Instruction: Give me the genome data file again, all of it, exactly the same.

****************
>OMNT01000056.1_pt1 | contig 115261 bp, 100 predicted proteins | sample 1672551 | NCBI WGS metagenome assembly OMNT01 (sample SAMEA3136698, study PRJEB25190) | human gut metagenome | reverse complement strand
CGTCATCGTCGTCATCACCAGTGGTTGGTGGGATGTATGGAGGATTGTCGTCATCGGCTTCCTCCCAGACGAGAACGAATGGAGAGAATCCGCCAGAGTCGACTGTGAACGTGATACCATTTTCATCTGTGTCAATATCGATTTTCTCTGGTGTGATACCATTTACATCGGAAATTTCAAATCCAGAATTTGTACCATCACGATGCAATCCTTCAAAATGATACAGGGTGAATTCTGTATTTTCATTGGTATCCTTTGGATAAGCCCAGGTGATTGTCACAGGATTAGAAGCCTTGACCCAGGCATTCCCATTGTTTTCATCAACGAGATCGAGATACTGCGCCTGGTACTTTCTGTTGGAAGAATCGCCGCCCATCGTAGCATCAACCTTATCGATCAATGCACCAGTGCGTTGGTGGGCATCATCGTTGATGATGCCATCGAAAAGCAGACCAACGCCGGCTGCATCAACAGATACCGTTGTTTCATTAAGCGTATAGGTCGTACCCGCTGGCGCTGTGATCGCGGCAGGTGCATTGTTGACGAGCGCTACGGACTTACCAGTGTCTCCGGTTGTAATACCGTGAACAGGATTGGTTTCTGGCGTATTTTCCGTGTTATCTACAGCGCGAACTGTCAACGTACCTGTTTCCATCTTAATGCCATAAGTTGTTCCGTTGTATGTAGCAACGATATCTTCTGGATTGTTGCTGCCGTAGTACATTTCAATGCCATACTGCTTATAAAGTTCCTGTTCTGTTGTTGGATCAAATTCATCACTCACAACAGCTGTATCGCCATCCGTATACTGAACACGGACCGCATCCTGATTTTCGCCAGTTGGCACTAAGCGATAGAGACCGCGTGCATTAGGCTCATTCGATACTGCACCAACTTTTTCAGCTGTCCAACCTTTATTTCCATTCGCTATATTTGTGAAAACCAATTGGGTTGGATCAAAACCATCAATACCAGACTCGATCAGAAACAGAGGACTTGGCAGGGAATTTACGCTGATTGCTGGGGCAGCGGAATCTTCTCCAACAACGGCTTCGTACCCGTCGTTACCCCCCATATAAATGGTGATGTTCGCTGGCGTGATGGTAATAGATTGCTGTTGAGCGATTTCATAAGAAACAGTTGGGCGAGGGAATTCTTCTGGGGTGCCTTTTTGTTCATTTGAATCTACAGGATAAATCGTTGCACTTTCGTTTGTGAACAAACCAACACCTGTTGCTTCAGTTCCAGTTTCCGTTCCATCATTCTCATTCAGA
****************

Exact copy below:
>OMNT01000056.1_pt1 | contig 115261 bp, 100 predicted proteins | sample 1672551 | NCBI WGS metagenome assembly OMNT01 (sample SAMEA3136698, study PRJEB25190) | human gut metagenome | reverse complement strand
CGTCATCGTCGTCATCACCAGTGGTTGGTGGGATGTATGGAGGATTGTCGTCATCGGCTTCCTCCCAGACGAGAACGAATGGAGAGAATCCGCCAGAGTCGACTGTGAACGTGATACCATTTTCATCTGTGTCAATATCGATTTTCTCTGGTGTGATACCATTTACATCGGAAATTTCAAATCCAGAATTTGTACCATCACGATGCAATCCTTCAAAATGATACAGGGTGAATTCTGTATTTTCATTGGTATCCTTTGGATAAGCCCAGGTGATTGTCACAGGATTAGAAGCCTTGACCCAGGCATTCCCATTGTTTTCATCAACGAGATCGAGATACTGCGCCTGGTACTTTCTGTTGGAAGAATCGCCGCCCATCGTAGCATCAACCTTATCGATCAATGCACCAGTGCGTTGGTGGGCATCATCGTTGATGATGCCATCGAAAAGCAGACCAACGCCGGCTGCATCAACAGATACCGTTGTTTCATTAAGCGTATAGGTCGTACCCGCTGGCGCTGTGATCGCGGCAGGTGCATTGTTGACGAGCGCTACGGACTTACCAGTGTCTCCGGTTGTAATACCGTGAACAGGATTGGTTTCTGGCGTATTTTCCGTGTTATCTACAGCGCGAACTGTCAACGTACCTGTTTCCATCTTAATGCCATAAGTTGTTCCGTTGTATGTAGCAACGATATCTTCTGGATTGTTGCTGCCGTAGTACATTTCAATGCCATACTGCTTATAAAGTTCCTGTTCTGTTGTTGGATCAAATTCATCACTCACAACAGCTGTATCGCCATCCGTATACTGAACACGGACCGCATCCTGATTTTCGCCAGTTGGCACTAAGCGATAGAGACCGCGTGCATTAGGCTCATTCGATACTGCACCAACTTTTTCAGCTGTCCAACCTTTATTTCCATTCGCTATATTTGTGAAAACCAATTGGGTTGGATCAAAACCATCAATACCAGACTCGATCAGAAACAGAGGACTTGGCAGGGAATTTACGCTGATTGCTGGGGCAGCGGAATCTTCTCCAACAACGGCTTCGTACCCGTCGTTACCCCCCATATAAATGGTGATGTTCGCTGGCGTGATGGTAATAGATTGCTGTTGAGCGATTTCATAAGAAACAGTTGGGCGAGGGAATTCTTCTGGGGTGCCTTTTTGTTCATTTGAATCTACAGGATAAATCGTTGCACTTTCGTTTGTGAACAAACCAACACCTGTTGCTTCAGTTCCAGTTTCCGTTCCATCATTCTCATTCAGA